Even plants that love bright light need a break from the harsh summer sun, especially in the afternoon.
The morning sun gives plants the energy they need for photosynthesis. As the day goes on, though, the light becomes harsher and the temperature increases, which puts a lot of stress on your plants.
Another benefit to providing shade for your plants is that it lowers the speed of moisture loss. The soil and the plants won’t dry out as quickly if they’re protected from the sun.
Let’s take a closer look at what plants will benefit from shade and a few ideas for how to provide it.
Table of Contents
What Plants Need Shade?
Here is a list of some plants that benefit from afternoon shade:
Note that protecting your plants from the sun is only advantageous in the summer. During the hottest months of the year, the temperature can get too hot, and direct sunlight can burn delicate leaves and zap the moisture.
In cooler months, sunshine is an asset, so shading from the sun is not necessary. What does that mean? The best ways to provide shade in the summer should be temporary or semi-permanent. It’s likely you’ll be removing in when the fall and winter come around.
How to Shade Outdoor Plants from the Sun
Here are a few creative ways to provide shade to your plants to protect them from the sun:
1. Plant strategically
One of the easiest ways to provide afternoon shade is to plant things so that they get afternoon shade naturally. This approach takes a bit of planning but is much more convenient in the long run.
Remember that the sun rises in the east and sets in the west. That means that the side of your house facing east will naturally get more light in the morning. Then, as the sun crosses the sky, it will cross to the side of your house that faces west, blocking the sun from the east side.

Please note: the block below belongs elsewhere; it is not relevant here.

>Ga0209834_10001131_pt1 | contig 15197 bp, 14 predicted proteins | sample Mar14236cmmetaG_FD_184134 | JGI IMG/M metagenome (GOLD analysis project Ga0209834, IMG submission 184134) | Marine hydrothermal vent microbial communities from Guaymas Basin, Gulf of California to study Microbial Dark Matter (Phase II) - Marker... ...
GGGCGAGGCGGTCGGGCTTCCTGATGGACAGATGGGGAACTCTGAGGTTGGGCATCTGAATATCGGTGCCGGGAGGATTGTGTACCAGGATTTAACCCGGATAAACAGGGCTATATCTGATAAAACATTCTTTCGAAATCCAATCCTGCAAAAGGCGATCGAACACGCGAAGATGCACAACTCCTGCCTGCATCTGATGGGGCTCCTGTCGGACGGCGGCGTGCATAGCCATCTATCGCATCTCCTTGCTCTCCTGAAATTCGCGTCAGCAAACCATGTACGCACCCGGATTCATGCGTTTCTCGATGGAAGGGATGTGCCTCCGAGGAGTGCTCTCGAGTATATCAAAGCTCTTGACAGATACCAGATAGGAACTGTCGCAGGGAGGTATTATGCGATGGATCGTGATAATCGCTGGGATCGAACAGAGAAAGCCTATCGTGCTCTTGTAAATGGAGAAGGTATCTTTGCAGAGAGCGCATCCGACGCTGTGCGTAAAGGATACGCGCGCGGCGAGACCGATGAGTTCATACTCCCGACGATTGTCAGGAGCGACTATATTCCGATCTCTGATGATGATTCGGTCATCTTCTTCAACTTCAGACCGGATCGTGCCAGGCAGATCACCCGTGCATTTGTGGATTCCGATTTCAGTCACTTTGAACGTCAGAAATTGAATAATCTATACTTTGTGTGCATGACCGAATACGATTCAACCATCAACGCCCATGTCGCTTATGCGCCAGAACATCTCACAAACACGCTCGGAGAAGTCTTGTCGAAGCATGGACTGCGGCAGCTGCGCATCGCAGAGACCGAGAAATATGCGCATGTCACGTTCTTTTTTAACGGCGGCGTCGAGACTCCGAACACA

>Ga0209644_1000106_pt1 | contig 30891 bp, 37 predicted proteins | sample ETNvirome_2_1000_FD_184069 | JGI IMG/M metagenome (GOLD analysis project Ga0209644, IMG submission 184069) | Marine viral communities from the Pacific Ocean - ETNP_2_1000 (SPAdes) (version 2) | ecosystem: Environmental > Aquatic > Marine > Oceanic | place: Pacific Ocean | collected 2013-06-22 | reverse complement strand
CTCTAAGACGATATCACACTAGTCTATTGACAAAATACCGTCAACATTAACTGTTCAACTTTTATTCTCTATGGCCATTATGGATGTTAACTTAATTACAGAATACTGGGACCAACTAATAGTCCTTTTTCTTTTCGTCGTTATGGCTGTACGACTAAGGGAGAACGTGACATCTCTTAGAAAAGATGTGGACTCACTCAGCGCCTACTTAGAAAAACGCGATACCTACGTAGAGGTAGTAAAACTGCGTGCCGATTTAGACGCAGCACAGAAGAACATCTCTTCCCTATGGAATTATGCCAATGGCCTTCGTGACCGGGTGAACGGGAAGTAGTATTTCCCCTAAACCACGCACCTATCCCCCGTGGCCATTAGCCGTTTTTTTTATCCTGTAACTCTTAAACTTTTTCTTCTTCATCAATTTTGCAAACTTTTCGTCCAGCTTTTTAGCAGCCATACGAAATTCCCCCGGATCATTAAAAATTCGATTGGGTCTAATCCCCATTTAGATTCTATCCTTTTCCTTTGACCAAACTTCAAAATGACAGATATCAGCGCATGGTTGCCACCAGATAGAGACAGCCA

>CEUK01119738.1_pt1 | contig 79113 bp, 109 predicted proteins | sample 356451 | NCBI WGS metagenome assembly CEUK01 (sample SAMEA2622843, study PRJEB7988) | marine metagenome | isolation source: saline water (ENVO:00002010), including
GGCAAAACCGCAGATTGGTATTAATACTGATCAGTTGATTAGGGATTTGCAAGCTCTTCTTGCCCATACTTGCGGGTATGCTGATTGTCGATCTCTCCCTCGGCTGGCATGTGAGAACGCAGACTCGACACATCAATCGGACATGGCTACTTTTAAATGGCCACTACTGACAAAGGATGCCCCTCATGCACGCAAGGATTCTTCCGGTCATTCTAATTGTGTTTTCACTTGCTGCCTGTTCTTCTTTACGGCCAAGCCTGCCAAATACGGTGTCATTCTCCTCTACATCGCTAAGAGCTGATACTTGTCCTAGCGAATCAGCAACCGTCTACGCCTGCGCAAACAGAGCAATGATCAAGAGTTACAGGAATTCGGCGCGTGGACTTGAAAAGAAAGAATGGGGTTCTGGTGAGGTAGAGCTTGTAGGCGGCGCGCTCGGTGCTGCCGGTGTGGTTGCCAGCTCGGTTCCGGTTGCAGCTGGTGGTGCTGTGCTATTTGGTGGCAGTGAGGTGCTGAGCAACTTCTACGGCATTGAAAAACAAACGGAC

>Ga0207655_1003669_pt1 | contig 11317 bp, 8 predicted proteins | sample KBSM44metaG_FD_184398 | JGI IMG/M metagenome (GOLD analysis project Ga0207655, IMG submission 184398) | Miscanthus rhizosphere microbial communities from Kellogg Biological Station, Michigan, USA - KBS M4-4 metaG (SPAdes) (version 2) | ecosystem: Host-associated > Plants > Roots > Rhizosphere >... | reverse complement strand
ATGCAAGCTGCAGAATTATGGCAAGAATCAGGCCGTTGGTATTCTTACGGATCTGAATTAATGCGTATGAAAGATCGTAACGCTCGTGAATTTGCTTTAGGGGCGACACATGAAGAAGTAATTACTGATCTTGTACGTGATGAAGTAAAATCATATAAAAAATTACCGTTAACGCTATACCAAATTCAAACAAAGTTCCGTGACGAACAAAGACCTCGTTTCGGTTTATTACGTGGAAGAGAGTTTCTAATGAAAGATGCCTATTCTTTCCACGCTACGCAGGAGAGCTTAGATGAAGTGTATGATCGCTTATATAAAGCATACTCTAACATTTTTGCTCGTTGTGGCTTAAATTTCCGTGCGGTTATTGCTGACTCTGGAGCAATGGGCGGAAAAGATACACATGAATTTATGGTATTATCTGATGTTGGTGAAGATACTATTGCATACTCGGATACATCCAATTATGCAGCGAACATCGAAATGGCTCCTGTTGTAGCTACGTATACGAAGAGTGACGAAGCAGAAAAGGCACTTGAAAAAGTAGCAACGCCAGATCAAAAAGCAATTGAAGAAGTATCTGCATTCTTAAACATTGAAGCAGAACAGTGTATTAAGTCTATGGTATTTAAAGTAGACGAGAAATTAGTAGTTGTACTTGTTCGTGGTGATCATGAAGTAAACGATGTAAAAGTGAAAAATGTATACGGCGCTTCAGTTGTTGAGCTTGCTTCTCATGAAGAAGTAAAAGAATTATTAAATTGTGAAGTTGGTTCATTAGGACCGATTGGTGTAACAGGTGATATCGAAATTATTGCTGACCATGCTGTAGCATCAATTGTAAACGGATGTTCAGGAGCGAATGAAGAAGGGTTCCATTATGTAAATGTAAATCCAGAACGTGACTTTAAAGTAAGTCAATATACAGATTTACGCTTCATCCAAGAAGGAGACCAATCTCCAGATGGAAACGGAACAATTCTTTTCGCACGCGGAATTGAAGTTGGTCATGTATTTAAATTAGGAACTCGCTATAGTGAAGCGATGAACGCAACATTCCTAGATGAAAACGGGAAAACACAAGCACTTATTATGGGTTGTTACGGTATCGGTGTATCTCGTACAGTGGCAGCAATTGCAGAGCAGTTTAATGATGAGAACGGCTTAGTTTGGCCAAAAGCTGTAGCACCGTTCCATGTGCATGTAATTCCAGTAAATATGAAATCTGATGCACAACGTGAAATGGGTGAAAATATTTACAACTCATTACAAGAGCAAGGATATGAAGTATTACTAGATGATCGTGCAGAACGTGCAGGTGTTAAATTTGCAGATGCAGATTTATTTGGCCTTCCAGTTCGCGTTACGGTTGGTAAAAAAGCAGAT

By planting on the eastern side of your home, your plants may naturally get shade in the afternoon. If you plant on the south or west side of your home, you’ll likely have to worry about adding shade.
2. Use sunflowers
As their name suggests, sunflowers love the sun. They’re easy to grow and they get very tall, very fast. Some varieties work really well at providing shade. Plant them in a row on the western side of the garden and wait.
At the end of the growing season, simply cut the stems down to the ground. They’ll decomposite and fertilize the soil for next year.
One great thing about sunflowers is they tend to come back summer after summer. So, if this approach works for you, don’t worry, the sunflowers will probably come back next summer. If any unwanted sunflowers return, they’re pretty easy to pull out of the ground.
3. Use a shade cloth
A shade cloth is a woven or knitted piece of fabric that provides various amounts of shade. You can choose how much of the sun it blocks. Options typically run from 30 percent shade, which will still let some sun through, up to 90 percent shade, which blocks out nearly everything.
Most shade cloth also provides UV protection, which is great for light-sensitive plants. Woven shade cloth is usually made of polypropylene, while knitted shade cloth uses polyethylene fibers. The difference is that knitted shade clothes are a little more durable and less likely to snag or unravel.
If you choose to use a shade cloth, place it high enough that it doesn’t come into contact with your plants. Leave at least three feet between the cloth and your plants to make sure enough air can circulate around them.